Welcome To The Lebanese Blogosphere

Yesterday, Anton Efendi from Across the Bay, posted this picture:

It shows the Prime Minister planting a fatherly kiss on May Chidiac's forehead. May Chidiac is the Journalist who lost a foot and an arm in a terrorist car bomb.

To Anton, this kiss symbolizes the story of Lebanon: a country that throughout its history, survived by countering devastating acts of violence and adversity with great compassion.

The Lebanese have a strange relationship with their country. Most of them leave to find opportunity somewhere else, they complain constantly of its wrongs, they are very vocal of its shortcomings and have built a reputation worldwide for self-hate. Yet at the same time, they all harbor an unbridled sense of belonging, a sense of passion for their motherland, an optimism that one day, the sun of the land of the Cedars will rise again.

It is this paradox that defines what it truly means to be Lebanese, and it is in this context that we have to look at the Lebanese Blogosphere.

My name is Mustapha, and I'll be writing about the Lebanese side of the Blogosphere for the Global Voices project. I'll try every week to summarize what various Lebanese Bloggers are writing, but today, please allow me to introduce you to a lovely bunch: The Lebanon Bloggers.

What makes someone a Lebanon blogger?

Some Lebanese only write about their personal lives, but deserve the title for the cheer fact of them being Lebanese. Take Lala for instance, she wrote yesterday about how upset she is that her best friend is devoting her entire time to her boyfriend. If Lala didn't occasionally mention her Lebanese heritage, you couldn't possibly tell from her blog that she's Lebanese. The same can be said of Opinion From Bloggistan, or The Suffragettes.

Some bloggers lay claim to the title not because they're Lebanese, but because they write about Lebanon. One example is Micheal Totten, an American who lives in and writes about Lebanon. Another is Unfrozen-Caveman-Linguist (UCL), author of Bliss Street Journal. UCL is also an American who lived for a while in Lebanon, but who still blogs about it even after he left.

There are many Lebanon Bloggers out there, and thanks to the great effort of people like Eve, Rampurple, Delirious, Liminal, Tempest, Maldolor, Ramzi and others, they can be found in Lebanon Heart Blogs, a blog about the Lebanon bloggers.
But For the Purpose of the Global Voices project, I found it useful to introduce the bloggers who post regular commentary about current affairs. I already mentioned Anton Efendi, who writes in Across The Bay, a rather highbrow blog that sees current events as the manifestation of Machiavellian machinations of the political class.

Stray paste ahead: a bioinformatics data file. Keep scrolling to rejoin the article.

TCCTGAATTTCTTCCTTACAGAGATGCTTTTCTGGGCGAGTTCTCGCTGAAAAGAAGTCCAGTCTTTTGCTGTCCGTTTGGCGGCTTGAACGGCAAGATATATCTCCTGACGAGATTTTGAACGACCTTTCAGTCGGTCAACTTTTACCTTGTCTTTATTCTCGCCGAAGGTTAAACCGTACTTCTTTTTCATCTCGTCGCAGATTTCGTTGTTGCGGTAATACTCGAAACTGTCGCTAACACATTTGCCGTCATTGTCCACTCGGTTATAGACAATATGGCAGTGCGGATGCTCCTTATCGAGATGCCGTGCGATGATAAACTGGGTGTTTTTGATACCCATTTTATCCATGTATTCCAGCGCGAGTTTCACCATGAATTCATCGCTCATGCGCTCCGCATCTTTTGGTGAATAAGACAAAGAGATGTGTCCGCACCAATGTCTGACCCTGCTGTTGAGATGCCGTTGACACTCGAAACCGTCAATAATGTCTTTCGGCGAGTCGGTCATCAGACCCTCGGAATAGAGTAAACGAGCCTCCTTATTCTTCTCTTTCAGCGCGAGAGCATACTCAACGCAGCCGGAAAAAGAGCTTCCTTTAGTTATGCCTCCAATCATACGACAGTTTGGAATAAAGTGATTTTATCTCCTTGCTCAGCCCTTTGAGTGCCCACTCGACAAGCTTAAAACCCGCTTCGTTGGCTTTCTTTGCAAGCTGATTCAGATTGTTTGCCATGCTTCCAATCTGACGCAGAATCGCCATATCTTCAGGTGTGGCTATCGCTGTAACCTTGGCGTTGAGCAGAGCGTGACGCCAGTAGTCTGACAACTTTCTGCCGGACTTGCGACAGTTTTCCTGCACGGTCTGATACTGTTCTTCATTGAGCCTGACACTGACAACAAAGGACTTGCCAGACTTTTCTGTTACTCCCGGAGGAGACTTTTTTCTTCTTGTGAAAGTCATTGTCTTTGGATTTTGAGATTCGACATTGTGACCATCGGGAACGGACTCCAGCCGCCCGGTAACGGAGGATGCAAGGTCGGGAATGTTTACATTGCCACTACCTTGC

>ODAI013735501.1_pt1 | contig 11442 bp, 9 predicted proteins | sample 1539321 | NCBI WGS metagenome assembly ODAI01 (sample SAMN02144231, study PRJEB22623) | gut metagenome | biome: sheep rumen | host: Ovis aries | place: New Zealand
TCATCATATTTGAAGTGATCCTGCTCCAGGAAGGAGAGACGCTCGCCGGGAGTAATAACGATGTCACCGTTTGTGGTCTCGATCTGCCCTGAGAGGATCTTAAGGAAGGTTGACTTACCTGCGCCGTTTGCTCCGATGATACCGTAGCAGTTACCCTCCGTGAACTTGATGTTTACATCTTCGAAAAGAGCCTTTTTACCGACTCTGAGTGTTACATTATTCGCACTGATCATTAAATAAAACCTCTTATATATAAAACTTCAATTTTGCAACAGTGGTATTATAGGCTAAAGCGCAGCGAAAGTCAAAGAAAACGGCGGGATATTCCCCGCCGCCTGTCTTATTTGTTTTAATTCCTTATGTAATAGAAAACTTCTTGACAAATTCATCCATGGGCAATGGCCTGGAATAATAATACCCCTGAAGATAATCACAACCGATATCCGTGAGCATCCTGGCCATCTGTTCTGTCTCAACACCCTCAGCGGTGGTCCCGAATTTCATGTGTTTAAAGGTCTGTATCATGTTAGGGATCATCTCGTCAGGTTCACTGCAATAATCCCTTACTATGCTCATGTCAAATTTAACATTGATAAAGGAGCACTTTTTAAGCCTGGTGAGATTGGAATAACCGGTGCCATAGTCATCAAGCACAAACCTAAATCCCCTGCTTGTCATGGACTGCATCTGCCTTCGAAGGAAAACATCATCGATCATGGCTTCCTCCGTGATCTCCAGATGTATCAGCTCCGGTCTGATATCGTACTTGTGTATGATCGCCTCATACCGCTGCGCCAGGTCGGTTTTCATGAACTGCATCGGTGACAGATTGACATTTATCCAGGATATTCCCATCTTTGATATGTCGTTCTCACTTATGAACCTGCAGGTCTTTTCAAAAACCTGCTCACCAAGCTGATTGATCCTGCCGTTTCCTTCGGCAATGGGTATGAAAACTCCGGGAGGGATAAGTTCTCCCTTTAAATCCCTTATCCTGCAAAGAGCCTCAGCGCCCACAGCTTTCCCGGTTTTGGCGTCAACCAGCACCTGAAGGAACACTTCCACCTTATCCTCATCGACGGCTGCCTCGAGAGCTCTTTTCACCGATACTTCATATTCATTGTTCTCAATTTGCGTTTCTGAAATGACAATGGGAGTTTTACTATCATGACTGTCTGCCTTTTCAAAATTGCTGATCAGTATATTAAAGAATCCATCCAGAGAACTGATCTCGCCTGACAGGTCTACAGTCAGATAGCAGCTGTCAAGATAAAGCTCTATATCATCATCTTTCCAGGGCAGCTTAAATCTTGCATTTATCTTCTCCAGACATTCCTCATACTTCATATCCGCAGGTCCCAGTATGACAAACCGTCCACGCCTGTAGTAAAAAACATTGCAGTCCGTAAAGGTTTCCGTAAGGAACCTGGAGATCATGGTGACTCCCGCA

Across The Bay has been around for a while, but a significant chunk of blogs came to light right after the colossal Assassination of Rafic Hariri, Lebanon's previous Prime Minister, and the ensuing “Cedar Revolution”. Those bloggers sometimes like to call themselves the March 14 bloggers, in reference to the day where the Lebanese from all sects and regions stood together to ask for The Truth and for the Syrians to leave.

Raja and Doha from The Lebanese Bloggers, Lebanon.profile from Lebanese Political Journal, and Mustapha from The Beirut Spring (yours truly), started their blogs right after the Hariri Assassination.
This is how The Lebanese Bloggers explain the raison-d'etre of their blog:

This blog was created to honor the memory of heroes of all the Lebanese sects who were assassinated for their patriotic stands…. May God bless their souls and bless Lebanon.

Other bloggers immediately followed. While they don't see eye to eye on some issues, they write with obvious passion and strong wit. Kais author of From Beirut To The Beltway, Carine from Chercheuse D'or, Vox from The Federal Republic of Lebanon (who also writes in French), Ramzi from Ramzi’s Blah Blah, Jose Wales from Lebanonesque, Maya in her space and Abu Takla all have their distinctive personalities and styles.

Those and many more constitute the wonderful world of the Lebanon Bloggers. You will hopefully hear from them all soon.


  • Great writeup. I see that us Mexicans, like the Lebanese, also hope that the glory of the days of yonder will return some day. Then again, the days of yonder weren’t as democratic and crimes against human rights were not punished at all…

    It is funny that sometimes the issues that matter the most can be lost in a sea of superficialities. I’m glad Lebanon has more than a handful of patriotic bloggers that stand united and yearn for a better tomorrow.

    I haven’t taken, as of yet, a serious role in blogging, but I enjoy reading blogs of people that do.

  • Thanks for the great introduction to the Lebanese blogosphere, Mustapha. We look forward to your posts!

  • “…they complain constantly of its wrongs, they are very vocal of its shortcomings and have built a reputation worldwide for self-hate.” I would be bold enough to suggest that this is how we practice democracy. Your introduction shows the effort you have invested. Looking forward to more. Thanks.

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